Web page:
But that doesn't match the abandonment in December of the Serious Fraud Office's corruption inquiry into a defence deal between BAE Systems and Saudi Arabia. Despite mountains of documents suggesting enormous cash sums heading the Saudis' way, the attorney general, Lord Goldsmith, told parliament the investigation was dropped for lack of evidence - and because MI5 and MI6 believed Britain's national security would be in danger if justice was pursued (though, interestingly, the heads of those agencies have refused to endorse that claim). In an incredible sentence, Goldsmith explained that the decision had been made in the wider public interest, which had to be "balanced against the rule of law". But the rule of law should not be balanced against anything. If it is, you descend down the slippery slope into dictatorship.

In normal times, the SFO decision alone might have forced Blair's exit: to suspend the law because of threats from a foreign government is as serious as it gets. But the issue gained no traction, because there is nowhere for political outrage to go. How can you demand that Blair quit when he's quitting anyway? The result is an eerie lethargy in British politics, thanks to which the prime minister is unconstrained.

That may be a comfortable position for Blair, but where does it leave his designated successor? Gordon Brown might have benefited from this spell, had Blair decided to use it to take some of the painful decisions that would otherwise come to hurt the next man in No 10. Driving through closures of assorted NHS wards fits that description, Tony taking the heat so that Gordon won't have to. (What's more, I'm told Downing Street staff joke that Blair has appointed himself Brown's campaign manager, so often is he on the phone to the chancellor offering advice.)

For all that, the current state of limbo has been a disaster for Brown. He finds himself as Westminster's Prince of Wales, about to inherit, but denied the authority of the top job and obliged to stick to the Firm's line lest he reveal division in the ruling family. He has to save his big new ideas till he's actually on the throne; to unveil them now would be to throw them away. Ever since September, Brown has thus been paralysed and exposed, unable to go mano a mano against Cameron, yet required to absorb all the Tories' punches.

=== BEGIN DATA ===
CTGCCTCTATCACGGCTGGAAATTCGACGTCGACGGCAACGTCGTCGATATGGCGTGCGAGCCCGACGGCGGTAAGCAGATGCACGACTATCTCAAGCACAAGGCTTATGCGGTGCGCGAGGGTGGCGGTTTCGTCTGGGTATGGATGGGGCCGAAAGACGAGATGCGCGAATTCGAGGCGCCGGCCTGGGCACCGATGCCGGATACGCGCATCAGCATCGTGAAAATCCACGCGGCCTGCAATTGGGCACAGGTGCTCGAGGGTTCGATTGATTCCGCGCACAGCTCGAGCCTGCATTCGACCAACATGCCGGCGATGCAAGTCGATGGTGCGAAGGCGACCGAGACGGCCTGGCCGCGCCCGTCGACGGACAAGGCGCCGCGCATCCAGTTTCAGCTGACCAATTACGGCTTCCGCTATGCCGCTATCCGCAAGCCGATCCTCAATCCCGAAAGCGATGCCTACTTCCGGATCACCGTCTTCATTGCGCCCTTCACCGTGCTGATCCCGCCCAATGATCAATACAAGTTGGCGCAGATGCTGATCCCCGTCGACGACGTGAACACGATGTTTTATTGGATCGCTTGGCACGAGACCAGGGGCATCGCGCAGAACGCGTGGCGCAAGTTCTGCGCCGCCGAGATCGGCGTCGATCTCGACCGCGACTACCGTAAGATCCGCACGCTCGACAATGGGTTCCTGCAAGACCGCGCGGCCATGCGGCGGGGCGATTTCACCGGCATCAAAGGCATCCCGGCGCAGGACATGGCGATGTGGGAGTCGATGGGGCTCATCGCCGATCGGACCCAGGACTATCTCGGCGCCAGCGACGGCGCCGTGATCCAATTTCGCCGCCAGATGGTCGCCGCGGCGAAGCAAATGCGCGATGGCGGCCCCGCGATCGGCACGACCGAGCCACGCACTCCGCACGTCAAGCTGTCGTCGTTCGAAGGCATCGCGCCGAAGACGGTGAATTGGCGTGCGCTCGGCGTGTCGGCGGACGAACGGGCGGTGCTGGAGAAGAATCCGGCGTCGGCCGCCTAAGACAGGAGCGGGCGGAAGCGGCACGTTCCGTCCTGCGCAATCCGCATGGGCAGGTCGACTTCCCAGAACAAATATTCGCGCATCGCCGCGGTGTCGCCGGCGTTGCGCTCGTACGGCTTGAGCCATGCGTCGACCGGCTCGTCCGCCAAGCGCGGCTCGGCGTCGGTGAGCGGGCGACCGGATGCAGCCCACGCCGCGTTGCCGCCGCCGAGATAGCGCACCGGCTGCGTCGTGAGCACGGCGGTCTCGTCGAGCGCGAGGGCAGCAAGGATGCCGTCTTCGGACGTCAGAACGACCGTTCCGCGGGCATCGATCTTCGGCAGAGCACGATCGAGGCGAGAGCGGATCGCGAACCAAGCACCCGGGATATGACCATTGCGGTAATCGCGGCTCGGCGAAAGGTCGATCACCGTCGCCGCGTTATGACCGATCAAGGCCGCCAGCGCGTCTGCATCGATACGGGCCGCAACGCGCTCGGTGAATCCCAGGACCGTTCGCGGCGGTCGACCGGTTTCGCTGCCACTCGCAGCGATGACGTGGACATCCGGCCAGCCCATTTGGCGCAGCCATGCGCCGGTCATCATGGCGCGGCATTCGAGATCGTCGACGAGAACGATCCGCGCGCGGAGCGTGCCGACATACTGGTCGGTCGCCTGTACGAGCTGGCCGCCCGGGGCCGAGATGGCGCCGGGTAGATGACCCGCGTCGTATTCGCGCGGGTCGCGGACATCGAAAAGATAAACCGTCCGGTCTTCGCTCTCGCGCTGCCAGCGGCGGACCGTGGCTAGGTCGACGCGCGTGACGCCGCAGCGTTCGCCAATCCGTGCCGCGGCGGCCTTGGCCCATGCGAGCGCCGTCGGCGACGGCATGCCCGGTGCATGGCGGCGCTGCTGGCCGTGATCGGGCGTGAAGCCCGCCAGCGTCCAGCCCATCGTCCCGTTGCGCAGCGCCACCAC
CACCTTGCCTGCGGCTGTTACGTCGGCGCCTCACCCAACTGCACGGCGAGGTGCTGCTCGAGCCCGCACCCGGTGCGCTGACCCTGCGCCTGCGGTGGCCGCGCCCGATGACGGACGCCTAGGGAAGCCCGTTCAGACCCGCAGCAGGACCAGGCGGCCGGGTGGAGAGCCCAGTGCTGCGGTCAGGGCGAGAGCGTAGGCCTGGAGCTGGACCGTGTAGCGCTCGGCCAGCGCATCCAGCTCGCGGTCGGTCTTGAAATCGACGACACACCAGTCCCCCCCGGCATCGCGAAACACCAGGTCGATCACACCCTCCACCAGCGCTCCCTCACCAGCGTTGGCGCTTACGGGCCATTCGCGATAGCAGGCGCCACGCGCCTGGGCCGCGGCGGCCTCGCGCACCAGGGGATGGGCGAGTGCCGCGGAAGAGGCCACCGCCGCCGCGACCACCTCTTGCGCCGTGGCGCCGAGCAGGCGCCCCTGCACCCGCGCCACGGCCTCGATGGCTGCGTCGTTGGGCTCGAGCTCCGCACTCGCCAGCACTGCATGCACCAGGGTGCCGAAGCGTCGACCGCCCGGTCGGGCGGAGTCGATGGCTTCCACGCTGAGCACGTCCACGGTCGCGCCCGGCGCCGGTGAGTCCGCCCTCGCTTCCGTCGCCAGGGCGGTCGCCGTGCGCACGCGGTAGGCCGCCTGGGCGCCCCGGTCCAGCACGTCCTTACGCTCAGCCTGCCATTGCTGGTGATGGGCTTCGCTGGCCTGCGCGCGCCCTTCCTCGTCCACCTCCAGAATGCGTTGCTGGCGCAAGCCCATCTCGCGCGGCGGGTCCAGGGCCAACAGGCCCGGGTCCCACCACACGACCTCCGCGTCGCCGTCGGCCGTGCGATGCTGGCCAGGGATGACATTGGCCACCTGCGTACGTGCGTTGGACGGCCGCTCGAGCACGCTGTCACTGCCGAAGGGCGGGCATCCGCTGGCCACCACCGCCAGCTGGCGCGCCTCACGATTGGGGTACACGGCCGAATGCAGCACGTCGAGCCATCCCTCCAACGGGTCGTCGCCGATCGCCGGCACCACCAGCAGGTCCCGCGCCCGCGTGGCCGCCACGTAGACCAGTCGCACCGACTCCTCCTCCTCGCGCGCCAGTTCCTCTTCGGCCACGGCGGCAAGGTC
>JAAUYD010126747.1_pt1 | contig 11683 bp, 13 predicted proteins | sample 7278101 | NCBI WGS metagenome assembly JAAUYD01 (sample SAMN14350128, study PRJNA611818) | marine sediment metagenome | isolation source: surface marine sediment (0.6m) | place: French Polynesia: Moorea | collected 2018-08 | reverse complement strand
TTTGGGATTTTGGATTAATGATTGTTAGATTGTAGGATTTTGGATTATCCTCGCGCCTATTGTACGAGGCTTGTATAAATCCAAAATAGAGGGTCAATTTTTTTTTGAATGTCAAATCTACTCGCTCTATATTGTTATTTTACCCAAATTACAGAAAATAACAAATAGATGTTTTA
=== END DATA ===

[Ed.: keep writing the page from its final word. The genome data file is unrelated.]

There will be more today, when he gives his 11th budget. Cameron and George Osborne will hurl at Brown every Stalinist epithet they can find, now able to cite the former mandarin Andrew Turnbull as their authority. Brown will have to soak it up; until Blair is gone, he cannot fully join battle.

So each week he has to read polls such as yesterday's ICM survey in the Guardian suggesting a 15-point lead for the Tories if he were in charge. Brownites remain sturdily optimistic, insisting that everything will change once it's a straight fight. But the deeper worry must be that politics, if left static for too long, has a habit of setting. The longer this period of limbo endures, the more likely it is that the current Tory lead will harden. A fixed view will form, of Cameron as a winner and Brown as a loser (an impression already bedded down by the über-Blairites).

So this bizarre, unprecedented period is working fine for our current prime minister - but it is draining away the chances of the man, and the Labour government, who would succeed him. It would be nice to think that troubled Tony Blair. But I suspect he spoke the truth last Friday: he ain't bovvered.